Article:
The introduction of Michel Foucault’s book The History of Sexuality suggests there may be a connection between legislative repression of sexual behavior and increased criminal behavior. Foucault, who’s writing in the 1980s, is reflecting on the repression of sexual expression that was normalized before the movement for sexual liberation in the 1960s. He argues that there was a time when people were unapologetically open in their discussions about sex, so open that it was normal for children to be present during these conversations (Foucault, 4). Once social liberty was suppressed, and discussions about sex became taboo, people needed a place to go to full express themselves. This was when brothels and prostitution became cultural staples. Foucault says this is because repressing sex is like repressing a language (6). When a person is told that the way they express themselves is against the law, it’s not surprising that those people will seek illegal avenues for expression.
It is easy to see how this argument could be applied to current discussion on censorship and social issues. In depth surveillance of personal information and legislation restricting people of certain sexual orientations are two contemporary issues that come to mind. The difference here is that most people marginalized in these cases aren’t seeking illegal avenues comparable to the use of brothels or participation in prostitution. However, people are still going to live their lives and express themselves the way they wish regardless of the illegality of their actions.
Foucault brings up the issue that, in both the 16th century and the present, the practices of repression are so ingrained into our society that they become hard to undo. This is the issue we face now. Old arguments that weren’t justified to begin with have been repeated for so many years that they start to make sense (or at least cause doubt) for a demographic that didn’t previously agree. Hope is not lost, however, because just as some people reverted to old, misguided ways of thinking, others have broadened their world view and accepted new ways of thinking – something I’m not sure Foucault truly believed would be a reality.
Rawls’ concept of the Original Position requires that individuals, in order to get a full and well-rounded understanding of a political or philosophical issue, shed all of their biases and predispositions.
The reality, however, is that it is impossible for a person to completely shed their biases – especially according to Rawls’ specifications. He states that a person would need to forget their race, religion, gender, socioeconomic status, political affiliation, educational experiences, etc. in order to have true perspective. It does pose an interesting challenge for all democratic citizens, but especially for those interested in being politically active and engaged.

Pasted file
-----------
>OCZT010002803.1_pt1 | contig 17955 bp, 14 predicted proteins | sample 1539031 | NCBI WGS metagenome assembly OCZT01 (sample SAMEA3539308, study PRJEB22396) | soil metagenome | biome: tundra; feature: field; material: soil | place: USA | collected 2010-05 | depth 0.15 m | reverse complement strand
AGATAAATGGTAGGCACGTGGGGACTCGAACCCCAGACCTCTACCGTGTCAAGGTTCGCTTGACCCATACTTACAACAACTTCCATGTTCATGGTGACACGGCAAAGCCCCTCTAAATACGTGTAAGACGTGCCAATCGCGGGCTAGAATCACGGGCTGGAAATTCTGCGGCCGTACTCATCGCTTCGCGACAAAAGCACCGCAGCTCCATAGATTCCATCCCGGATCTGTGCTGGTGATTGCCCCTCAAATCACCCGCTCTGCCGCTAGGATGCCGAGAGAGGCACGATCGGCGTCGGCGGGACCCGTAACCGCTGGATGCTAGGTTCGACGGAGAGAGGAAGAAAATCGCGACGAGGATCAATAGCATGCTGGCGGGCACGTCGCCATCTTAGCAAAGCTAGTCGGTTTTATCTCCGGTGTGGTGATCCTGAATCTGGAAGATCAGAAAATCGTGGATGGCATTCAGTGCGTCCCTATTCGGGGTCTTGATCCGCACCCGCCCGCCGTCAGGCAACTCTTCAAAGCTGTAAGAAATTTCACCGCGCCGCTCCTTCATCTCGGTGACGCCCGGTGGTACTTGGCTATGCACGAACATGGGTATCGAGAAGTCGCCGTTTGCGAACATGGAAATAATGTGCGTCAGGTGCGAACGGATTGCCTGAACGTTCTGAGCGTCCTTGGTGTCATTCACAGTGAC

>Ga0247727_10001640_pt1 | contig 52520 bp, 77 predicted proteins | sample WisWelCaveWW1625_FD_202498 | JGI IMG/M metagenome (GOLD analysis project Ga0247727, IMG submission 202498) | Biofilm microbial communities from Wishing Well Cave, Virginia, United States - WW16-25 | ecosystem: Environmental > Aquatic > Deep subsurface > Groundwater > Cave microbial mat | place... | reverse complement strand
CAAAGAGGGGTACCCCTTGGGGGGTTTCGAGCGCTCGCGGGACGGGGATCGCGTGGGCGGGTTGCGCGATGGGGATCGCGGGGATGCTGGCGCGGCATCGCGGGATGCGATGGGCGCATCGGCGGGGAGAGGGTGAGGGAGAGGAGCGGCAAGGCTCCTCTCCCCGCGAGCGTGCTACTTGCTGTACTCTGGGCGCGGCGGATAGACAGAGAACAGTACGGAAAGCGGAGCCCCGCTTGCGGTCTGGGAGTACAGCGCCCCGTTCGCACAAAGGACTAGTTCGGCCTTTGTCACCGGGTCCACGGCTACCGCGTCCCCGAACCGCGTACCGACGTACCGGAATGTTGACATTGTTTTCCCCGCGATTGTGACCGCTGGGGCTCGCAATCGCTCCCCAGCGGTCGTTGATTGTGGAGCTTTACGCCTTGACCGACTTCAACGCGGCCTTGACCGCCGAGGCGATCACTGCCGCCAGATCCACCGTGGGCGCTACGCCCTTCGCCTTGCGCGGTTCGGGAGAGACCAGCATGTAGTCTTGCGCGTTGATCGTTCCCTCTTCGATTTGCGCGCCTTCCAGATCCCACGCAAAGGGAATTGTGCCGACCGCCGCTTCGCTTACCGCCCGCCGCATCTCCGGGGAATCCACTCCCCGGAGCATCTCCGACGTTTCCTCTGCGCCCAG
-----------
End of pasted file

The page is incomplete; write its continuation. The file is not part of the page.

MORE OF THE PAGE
Personalization has become an integral part of the American digital experience. Social media sites suggest people, companies, and other accounts for you to follow based on the content of your own posts and the content of the accounts you chose to follow on your own. Additionally, social media sites, along with search engines, monitor and store information detailing what you search, what kinds of websites you visit, and what topics you search most often to allow them to plaster ads on your social media or down the side of your search engine site for products/services they have determined you are more likely (statistically) to interact with.
We are also currently battling the progressing normalization of “personalized facts.” With the introduction of social media, the integration of social media into the news business, and the increasing number of political commentary shows marketed for/to a biased audience people are able to hyper-personalize their news intake to only include content that supports their established bias. For example, watch as Bill Maher – a TV personality known for his liberal-leaning political comedy – talks about the dangers of personalized media content.
Rawls’ solution – adopting a completely unbiased lens through which social and political issues can be examined – alludes to a potentially new and beneficial way of examining taboo topics. Simply creating a political culture in which making an effort to understand a point of view contradictory to your own is both expected and practiced could change the way a lot of issues – and by extension, people – are understood. The starting point towards an eventual implementation of this cultural adaptation is beginning to talk to people who exist outside your own worldview.